Polite, peace loving and welcoming was my experience of the people of Sri Lanka when I had the opportunity to visit last summer.
Sri Lanka is enjoying economic success relative to neighbouring states, reporting an impressive average growth of 6.2% GDP per annum. With a population of 21.2 million, it is striving to become an upper middle-income country.1
Over 70% of the population have a mobile connection, 90% have 3G mobile network coverage and smartphone uptake is growing rapidly, representing over 46% of unique subscribers (Q2 2017).2 Sri Lankan women have attained relatively high levels of gender equality compared to many surrounding countries.3 Women participate in the labour force at comparative rates to men. Unemployment for women is stable at 7.5%.4 Literacy is near universal, with female literacy rates (+15 years) at 92%.5
Lack of perceived relevance and affordability are preventing Sri Lankan women from using mobile internet
When it comes to accessing technology and the internet, women are still far behind. The internet gender gap is as high as 40% for women (+15).6 To try and better understand this issue, I talked to the women of Kalutara, a market town 40 km south of Colombo, with a population of around 38,000.
Umesha, 24, works at an agency post office. The youngest of four sisters, she is the only daughter supporting her mother after her father passed away. Besides helping customers with services like photocopy and courier, she handles on average 200 customers per day, activating and recharging mobile phones. “There are equal number(s) of women and men who come to my shop for recharge. But more men ask for data packs, whereas women are only recharging for voice services”, she shared.
Another woman retailer, Shyamali, 42, has been selling mobile recharge services for the last five years. She also sells small snacks and makes tea for customers. “I have two children and I come to my shop early in the morning after finishing the morning chores. The whole day I am attending customers. Where is the time to look into the internet?”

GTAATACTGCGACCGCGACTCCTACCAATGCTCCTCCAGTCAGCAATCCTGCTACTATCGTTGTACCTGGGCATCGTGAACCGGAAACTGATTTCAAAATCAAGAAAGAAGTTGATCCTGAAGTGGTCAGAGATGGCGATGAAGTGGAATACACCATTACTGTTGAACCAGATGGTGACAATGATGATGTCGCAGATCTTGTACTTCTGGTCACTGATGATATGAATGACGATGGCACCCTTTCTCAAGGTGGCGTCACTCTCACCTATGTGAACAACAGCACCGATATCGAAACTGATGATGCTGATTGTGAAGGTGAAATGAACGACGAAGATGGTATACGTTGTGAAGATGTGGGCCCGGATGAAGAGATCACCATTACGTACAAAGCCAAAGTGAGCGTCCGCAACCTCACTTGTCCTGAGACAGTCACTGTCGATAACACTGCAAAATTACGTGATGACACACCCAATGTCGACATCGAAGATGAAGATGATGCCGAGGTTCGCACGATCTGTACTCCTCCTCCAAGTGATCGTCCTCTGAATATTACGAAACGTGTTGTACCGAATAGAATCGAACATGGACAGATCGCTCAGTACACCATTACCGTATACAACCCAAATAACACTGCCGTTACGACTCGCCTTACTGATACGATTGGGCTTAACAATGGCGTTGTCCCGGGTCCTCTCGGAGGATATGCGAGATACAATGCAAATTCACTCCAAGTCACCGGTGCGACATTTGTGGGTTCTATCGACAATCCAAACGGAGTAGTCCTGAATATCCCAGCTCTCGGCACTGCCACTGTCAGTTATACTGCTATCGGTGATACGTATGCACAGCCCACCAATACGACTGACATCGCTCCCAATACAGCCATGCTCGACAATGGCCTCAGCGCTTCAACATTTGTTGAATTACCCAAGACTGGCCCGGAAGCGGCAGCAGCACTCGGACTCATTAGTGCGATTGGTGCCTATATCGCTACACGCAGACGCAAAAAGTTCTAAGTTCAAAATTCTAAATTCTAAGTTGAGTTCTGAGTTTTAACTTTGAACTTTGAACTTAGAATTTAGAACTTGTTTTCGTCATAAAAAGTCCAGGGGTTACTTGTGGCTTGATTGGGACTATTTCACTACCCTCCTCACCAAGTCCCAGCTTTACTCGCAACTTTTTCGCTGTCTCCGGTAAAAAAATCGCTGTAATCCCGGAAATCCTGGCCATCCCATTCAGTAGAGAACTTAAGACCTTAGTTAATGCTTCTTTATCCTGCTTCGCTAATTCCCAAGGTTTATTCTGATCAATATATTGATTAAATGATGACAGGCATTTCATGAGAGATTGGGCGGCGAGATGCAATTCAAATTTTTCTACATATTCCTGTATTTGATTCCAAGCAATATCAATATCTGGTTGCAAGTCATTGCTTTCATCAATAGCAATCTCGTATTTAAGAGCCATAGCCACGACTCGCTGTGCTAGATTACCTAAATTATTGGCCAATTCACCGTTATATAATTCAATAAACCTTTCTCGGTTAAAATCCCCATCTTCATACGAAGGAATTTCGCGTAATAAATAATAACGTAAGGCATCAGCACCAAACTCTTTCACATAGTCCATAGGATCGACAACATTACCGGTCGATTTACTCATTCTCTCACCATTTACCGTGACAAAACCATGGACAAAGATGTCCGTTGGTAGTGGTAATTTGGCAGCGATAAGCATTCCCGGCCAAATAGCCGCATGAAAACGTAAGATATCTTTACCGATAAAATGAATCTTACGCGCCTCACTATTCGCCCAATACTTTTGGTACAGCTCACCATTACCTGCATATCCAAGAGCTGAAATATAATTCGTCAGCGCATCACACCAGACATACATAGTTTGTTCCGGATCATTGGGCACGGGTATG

Nadishika, a retailer also close by, shared, “Many women come to me to learn how to use low cost calls and messages on their mobile phone because their relatives are working overseas and they want to talk to them without spending a lot of money on calling”. Over 1 million Sri Lankans work in the Middle East.7
It became clear during my visit that the main barriers to mobile internet access for these Sri Lankan women appeared to be related to relevance and affordability. Unlike in other countries in South Asia, a lack of permission from gatekeepers such as husbands did not prove a major barrier to mobile internet use – women who were not using the internet did not tend to see the need to use it. These barriers and others relating to mobile internet use are described in more detail in our recent report based on research in Sri Lanka and other South Asian countries.
What can be done to close the mobile internet gender gap in Sri Lanka?
Action by Sri Lankan mobile operators demonstrates how stakeholders can address these issues and improve digital inclusion for women. Both Mobitel and Dialog Axiata have collaborated with GSMA Connected Women and committed to reduce the gender gap in mobile internet use in their customer bases in Sri Lanka.
Dialog Axiata and Mobitel are focussing on educating rural women to use mobile internet and raise awareness of the benefits for them, their families and communities. Dialog’s ICT Programme, endorsed by the Sri Lankan Ministry for Women and Child Affairs, has hosted a series of workshops for women, discussing their personal development, online safety and entrepreneurial opportunities.
In May 2017, Mobitel introduced Data Gifting to encourage more women to use mobile internet. They recognised that not all Sri Lankan women understood how the internet could benefit them and when faced with a choice, were unlikely to spend on data to access the service. This offer encourages a family member to share their unused data with their loved one. A ‘try before you buy’ solution.
As mobile operators continue to include women in all aspects of mobile internet use, there is one number that will add up; mobile’s contribution to Sri Lanka’s economic growth.8 If 6.5% GDP can be achieved with a gender gap of 58%, imagine the possibilities if that gap is closed.
1. UN (population database) 1
2. GSMA Intelligence, 2017 2
3.The Global Gender Gap Report, World Economic Forum, 2017 3
4. World Bank, Gender Data Portal, Sri Lanka. (Women in the labour force: 70% low-income and 52% high-income roles). 4
5. World Bank (literacy and financial inclusion) 5
6. Gallup World Poll, 2017 6
7. HRW, World Report, Sri Lanka 7
8. GSMA, The Mobile Economy 2018 8
This initiative is currently funded by the UK Department for International Development (DFID), and supported by the GSMA and its members.